On Tuesday, September 24, 2019, the Department of Labor published its Final Rule in connection with the so-called “white collar” overtime exemptions. The Final Rule, which goes into effect on January 1, 2020, raises the salary threshold for these overtime exemptions from $455 per week to $684 per week (equivalent to $35,568 for a full-year employee). Employers may also use non-discretionary bonuses and incentive payments, including commissions, to satisfy up to 10% of the new salary threshold, so long as they are paid at least annually. The rule also raises the total compensation requirement for “highly compensated employees” from the current $100,000 per year threshold to $107,432 per year.
Employers may recall an earlier attempt by the Obama administration to increase the salary threshold for the white collar exemptions to roughly $47,500. While that 2016 rule was blocked by a Texas federal judge in the days leading up to its effective date, many employers had implemented changes or taken other steps in preparation for that proposed rule. Nonetheless, employers should use this publication of the Final Rule as an opportunity to again review their current pay and employee classification practices.
First, and most importantly, employers should remember that meeting the salary threshold is just one requirement for classifying workers as exempt. Put another way, it is not enough simply to pay an employee above the salary threshold in order to avoid paying overtime to that employee. In order to be exempt, employees must also meet the “duties” tests for one of the recognized exemptions. Each of the “white collar” (executive, administrative, and professional) exemptions has a different “duties” test—which are concisely described in the DOL’s recently revised fact sheet, Exemption for Executive, Administrative, Professional, Computer & Outside Sales Employees Under the Fair Labor Standards Act available online at https://www.dol.gov/whd/overtime/fs17a_overview.htm. While the new rule made no changes to these duties tests, employers should use the imminent change as an opportunity to review carefully the current duties of their employees to ensure that those who have been classified as exempt satisfy the requirements of those tests. Any changes—even to the classification of workers not impacted by the salary threshold change—can be strategically rolled out in conjunction with the new rule implementation.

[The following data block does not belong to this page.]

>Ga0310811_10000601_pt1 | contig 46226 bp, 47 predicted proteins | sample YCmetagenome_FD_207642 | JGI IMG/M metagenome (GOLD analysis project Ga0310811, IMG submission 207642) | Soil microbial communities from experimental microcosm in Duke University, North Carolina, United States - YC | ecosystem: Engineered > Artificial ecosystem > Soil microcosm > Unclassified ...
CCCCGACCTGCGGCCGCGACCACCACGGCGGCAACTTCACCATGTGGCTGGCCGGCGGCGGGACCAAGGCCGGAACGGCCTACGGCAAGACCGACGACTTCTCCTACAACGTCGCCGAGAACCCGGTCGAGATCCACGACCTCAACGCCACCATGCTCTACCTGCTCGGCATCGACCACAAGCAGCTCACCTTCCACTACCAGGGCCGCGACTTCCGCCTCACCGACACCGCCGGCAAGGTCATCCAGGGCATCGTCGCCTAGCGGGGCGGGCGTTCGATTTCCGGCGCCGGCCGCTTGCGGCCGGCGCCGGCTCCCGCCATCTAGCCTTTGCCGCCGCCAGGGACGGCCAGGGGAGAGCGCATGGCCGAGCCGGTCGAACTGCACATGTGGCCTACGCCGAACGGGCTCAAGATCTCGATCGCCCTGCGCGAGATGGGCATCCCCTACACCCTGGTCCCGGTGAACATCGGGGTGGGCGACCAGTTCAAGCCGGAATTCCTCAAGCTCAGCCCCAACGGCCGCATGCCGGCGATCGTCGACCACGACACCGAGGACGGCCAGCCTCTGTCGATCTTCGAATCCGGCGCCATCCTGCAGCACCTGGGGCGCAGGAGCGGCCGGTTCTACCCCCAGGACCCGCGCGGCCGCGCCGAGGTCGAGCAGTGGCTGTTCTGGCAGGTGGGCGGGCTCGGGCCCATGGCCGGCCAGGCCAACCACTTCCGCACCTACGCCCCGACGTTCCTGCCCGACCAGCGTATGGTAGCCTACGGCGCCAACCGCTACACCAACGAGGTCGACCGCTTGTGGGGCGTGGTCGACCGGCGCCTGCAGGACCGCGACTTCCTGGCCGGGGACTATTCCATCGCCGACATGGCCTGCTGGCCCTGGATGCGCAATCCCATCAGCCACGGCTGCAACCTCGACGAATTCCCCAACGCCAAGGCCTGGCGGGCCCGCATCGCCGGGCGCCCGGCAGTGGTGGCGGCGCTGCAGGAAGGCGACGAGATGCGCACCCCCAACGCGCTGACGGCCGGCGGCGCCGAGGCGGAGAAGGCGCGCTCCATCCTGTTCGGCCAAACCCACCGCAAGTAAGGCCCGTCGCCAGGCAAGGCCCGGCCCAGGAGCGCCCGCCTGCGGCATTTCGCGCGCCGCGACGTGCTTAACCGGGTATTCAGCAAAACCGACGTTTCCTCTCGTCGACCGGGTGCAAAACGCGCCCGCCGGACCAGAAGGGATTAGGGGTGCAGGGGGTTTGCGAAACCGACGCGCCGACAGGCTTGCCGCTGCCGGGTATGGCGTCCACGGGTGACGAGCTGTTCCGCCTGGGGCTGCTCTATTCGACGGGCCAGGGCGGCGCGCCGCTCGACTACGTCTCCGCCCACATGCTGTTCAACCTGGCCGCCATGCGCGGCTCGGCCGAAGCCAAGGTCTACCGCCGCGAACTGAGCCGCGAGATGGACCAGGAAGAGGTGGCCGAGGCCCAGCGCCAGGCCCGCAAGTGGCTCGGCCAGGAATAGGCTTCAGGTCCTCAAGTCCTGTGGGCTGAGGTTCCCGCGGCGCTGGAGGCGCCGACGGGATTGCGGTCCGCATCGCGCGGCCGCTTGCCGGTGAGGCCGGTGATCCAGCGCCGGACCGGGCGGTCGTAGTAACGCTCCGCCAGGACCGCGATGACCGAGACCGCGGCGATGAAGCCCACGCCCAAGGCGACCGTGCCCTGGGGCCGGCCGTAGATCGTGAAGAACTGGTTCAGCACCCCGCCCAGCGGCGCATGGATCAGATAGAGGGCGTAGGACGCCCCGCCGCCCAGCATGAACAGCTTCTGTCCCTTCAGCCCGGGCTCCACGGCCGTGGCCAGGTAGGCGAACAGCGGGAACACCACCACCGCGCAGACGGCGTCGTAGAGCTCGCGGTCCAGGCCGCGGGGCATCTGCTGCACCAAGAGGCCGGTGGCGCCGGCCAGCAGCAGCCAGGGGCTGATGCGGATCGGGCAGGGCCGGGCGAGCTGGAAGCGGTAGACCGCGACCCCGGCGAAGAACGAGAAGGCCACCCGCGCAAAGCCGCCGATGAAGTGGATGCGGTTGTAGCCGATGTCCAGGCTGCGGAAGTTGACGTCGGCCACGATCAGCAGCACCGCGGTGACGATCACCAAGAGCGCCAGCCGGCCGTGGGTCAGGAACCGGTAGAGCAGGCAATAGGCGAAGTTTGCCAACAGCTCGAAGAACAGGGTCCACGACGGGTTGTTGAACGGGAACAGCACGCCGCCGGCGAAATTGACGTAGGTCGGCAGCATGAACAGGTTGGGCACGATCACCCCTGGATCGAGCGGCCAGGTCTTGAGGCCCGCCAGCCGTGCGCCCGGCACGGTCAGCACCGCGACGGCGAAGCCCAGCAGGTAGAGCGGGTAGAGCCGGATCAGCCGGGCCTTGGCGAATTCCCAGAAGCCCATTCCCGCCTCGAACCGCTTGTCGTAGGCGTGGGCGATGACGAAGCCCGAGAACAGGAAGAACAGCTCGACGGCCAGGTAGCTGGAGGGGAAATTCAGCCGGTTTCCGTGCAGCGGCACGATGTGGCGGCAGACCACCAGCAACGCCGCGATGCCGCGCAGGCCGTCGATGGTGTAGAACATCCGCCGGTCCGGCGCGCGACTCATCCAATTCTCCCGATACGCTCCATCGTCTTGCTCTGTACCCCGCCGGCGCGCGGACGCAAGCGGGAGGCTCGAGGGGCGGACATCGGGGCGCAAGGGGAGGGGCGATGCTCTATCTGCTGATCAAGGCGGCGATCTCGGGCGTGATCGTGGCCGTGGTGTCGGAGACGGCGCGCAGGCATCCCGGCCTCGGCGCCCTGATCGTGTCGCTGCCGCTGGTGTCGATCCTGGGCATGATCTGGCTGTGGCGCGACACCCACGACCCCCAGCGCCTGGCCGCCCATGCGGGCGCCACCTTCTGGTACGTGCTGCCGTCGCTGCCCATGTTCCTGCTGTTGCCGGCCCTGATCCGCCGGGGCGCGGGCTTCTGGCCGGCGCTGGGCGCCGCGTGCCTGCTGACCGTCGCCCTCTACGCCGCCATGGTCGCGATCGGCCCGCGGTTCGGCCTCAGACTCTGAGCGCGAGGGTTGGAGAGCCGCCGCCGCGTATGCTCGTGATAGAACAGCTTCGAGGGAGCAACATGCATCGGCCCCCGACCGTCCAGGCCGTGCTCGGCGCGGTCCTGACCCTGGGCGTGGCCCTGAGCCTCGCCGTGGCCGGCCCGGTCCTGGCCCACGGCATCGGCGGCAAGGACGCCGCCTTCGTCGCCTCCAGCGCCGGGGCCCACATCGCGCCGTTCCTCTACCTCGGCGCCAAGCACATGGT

Second, just as they may have done in preparation for the ill-fated 2016 rule, employers should decide how they will classify those employees who are currently exempt but who make less than the new threshold. Some options for addressing the threshold change include:
- For those employees close to the new threshold, you may decide to raise the salary to keep the employee’s status as “exempt.”
- For other employees, you may elect to disallow or significantly limit overtime. Newly non-exempt employees must track all of their work time, including unpaid breaks—something they may not be used to doing. You should make expectations regarding tracking of time and working overtime known to these employees in writing.
- For employees well below the threshold who do not consistently work overtime, paying the occasional overtime may be the better economic approach.
- You may decide to reduce the hourly base rate so that, when overtime is added, weekly compensation remains unchanged. Employers should recognize, however, that this approach may result in decreased morale or resignations of critical employees.
Although there may again be legal challenges to the rule, employers would be wise to review their policies as suggested above to prepare for the January 1 implementation date.